Book Review: The Long Call, by Ann Cleeves

The Long Call, by Ann Cleeves

The Long Call by Ann Cleeves

Published by Minotaur Books on September 3, 2019 (expected)

Series: Two Rivers, #1

Genre(s): fiction, crime, mystery, suspense

Format & Length: e-book, 400

Source: Netgalley

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From Ann Cleeves—bestselling and award-winning author of the Vera and Shetland series, both of which are hit TV shows—comes the first in a gripping new series.

“Ann Cleeves is one of my favorite mystery writers.”—Louise Penny

In North Devon, where two rivers converge and run into the sea, Detective Matthew Venn stands outside the church as his father’s funeral takes place. Once loved and cherished, the day Matthew left the strict evangelical community he grew up in, he lost his family too.

Now, as he turns and walks away again, he receives a call from one of his team. A body has been found on the beach nearby: a man with a tattoo of an albatross on his neck, stabbed to death.

The case calls Matthew back into the community he thought he had left behind, as deadly secrets hidden at its heart are revealed, and his past and present collide.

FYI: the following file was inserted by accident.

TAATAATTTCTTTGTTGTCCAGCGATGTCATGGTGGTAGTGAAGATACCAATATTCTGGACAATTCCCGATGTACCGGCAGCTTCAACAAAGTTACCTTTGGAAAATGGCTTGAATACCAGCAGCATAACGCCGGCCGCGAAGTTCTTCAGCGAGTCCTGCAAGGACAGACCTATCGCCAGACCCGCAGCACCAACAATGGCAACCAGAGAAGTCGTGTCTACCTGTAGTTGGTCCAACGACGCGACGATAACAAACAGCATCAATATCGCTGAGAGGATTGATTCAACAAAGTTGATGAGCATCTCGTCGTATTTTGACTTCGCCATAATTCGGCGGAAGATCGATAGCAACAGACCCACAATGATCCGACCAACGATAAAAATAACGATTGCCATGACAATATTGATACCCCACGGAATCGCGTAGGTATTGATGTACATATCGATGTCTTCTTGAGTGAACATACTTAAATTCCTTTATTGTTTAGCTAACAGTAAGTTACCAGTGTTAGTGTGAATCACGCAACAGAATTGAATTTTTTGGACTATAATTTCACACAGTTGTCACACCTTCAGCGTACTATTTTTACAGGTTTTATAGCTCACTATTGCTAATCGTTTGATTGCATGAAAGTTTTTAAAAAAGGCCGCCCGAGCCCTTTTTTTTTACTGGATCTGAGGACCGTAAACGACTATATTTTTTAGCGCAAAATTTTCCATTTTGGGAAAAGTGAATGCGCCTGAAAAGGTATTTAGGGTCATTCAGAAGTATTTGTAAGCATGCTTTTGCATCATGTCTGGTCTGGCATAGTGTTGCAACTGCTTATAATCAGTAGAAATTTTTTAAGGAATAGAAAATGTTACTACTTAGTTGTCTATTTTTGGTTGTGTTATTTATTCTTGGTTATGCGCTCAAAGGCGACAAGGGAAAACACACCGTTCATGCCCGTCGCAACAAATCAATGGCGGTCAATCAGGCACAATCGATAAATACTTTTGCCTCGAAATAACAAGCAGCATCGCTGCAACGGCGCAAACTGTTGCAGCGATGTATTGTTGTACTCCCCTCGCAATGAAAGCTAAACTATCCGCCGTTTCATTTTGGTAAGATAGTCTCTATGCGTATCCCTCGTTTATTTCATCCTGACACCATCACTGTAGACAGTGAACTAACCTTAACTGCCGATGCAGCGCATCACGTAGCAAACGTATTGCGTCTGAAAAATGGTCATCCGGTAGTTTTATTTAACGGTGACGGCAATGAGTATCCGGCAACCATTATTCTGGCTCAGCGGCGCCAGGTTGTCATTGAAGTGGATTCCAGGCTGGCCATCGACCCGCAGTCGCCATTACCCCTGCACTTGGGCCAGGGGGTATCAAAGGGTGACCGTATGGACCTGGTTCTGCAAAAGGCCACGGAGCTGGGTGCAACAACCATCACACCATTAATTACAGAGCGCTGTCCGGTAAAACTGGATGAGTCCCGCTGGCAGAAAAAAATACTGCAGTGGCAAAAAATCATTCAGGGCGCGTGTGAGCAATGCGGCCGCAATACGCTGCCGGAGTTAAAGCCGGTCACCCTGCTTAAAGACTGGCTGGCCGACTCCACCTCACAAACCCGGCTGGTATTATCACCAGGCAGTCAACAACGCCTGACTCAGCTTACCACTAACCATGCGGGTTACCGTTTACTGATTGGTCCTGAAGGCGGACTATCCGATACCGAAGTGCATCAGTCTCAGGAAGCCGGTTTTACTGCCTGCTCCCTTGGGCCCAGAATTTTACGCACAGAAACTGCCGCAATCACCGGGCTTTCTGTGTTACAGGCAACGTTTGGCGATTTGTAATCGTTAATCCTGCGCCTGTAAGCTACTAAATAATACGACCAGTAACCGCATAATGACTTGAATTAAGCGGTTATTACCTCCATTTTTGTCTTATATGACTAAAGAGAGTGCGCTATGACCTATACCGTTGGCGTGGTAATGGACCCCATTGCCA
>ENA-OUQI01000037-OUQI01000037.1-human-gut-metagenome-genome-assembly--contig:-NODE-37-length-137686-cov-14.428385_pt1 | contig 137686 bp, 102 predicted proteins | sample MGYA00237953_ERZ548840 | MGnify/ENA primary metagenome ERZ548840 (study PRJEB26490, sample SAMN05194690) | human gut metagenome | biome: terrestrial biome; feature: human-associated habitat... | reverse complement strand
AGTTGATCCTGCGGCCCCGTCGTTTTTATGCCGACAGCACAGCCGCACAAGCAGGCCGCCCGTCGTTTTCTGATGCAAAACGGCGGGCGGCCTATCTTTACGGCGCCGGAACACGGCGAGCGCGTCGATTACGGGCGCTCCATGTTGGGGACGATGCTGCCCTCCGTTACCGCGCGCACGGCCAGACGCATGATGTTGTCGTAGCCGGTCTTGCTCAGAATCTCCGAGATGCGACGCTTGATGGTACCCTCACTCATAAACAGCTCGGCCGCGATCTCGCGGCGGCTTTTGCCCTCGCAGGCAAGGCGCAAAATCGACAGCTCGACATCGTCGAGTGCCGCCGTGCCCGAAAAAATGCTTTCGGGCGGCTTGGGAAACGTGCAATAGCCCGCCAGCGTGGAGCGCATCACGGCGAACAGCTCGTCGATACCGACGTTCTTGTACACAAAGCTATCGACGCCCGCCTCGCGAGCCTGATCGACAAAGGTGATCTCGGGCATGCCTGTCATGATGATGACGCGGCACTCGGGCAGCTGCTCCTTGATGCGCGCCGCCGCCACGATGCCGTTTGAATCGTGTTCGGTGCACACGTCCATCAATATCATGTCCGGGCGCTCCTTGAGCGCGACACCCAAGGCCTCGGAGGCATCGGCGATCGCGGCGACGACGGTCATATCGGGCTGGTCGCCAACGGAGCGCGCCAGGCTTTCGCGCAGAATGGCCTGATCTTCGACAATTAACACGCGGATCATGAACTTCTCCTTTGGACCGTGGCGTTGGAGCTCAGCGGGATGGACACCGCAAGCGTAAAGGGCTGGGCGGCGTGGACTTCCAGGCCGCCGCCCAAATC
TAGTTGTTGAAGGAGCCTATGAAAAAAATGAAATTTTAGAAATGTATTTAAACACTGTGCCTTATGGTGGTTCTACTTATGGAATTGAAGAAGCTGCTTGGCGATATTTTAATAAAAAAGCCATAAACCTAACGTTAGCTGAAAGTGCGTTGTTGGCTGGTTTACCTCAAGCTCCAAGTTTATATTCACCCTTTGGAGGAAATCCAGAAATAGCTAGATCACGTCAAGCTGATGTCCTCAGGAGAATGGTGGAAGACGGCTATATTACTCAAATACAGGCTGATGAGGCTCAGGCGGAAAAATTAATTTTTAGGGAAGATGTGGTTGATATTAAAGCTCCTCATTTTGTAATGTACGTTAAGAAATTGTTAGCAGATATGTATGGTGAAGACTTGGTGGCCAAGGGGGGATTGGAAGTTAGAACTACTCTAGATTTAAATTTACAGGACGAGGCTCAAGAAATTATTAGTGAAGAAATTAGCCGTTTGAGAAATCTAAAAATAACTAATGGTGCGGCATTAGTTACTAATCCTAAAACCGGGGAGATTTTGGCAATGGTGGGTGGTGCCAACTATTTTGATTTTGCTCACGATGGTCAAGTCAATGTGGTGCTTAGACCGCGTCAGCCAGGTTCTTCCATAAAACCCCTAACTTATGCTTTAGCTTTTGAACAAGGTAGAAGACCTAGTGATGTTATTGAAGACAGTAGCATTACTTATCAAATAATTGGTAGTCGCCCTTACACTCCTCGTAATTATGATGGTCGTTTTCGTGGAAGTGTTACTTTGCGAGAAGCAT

An astonishing new novel told with compassion and searing insight, The Long Call will captivate fans of Vera and Shetland, as well as new readers.

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Book Review: Because You’re Mine, by Rea Frey

Because You're Mine, by Rea Frey

Because You’re Mine by Rea Frey

Published by St. Martin’s Griffin on August 6, 2019 (expected)

Series: n/a

Genre(s): fiction, suspense, thriller

Format & Length: e-book, 352

Source: Netgalley

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The truth will set you free—but it’s the lies that keep you safe.

Single mother Lee has the daily routine down to a science: shower in six minutes. Cut food into perfect squares. Never leave her on-the-spectrum son Mason in someone else’s care. She’ll do anything—anything—to keep his carefully constructed world from falling apart. Do anything to keep him safe.

But when her best friend Grace convinces her she needs a small break from motherhood to recharge her batteries, Lee gives in to a weekend trip. Surely a long weekend away from home won’t hurt?

Noah, Mason’s handsome, bright, charismatic tutor—the first man in ages Lee’s even noticed—is more than happy to stay with him.

Forty-eight hours later, someone is dead.

But not all is as it seems. Noah may be more than who he claims to be. Grace has a secret—one that will destroy Lee. Lee has secrets of her own that she will do anything to keep hidden.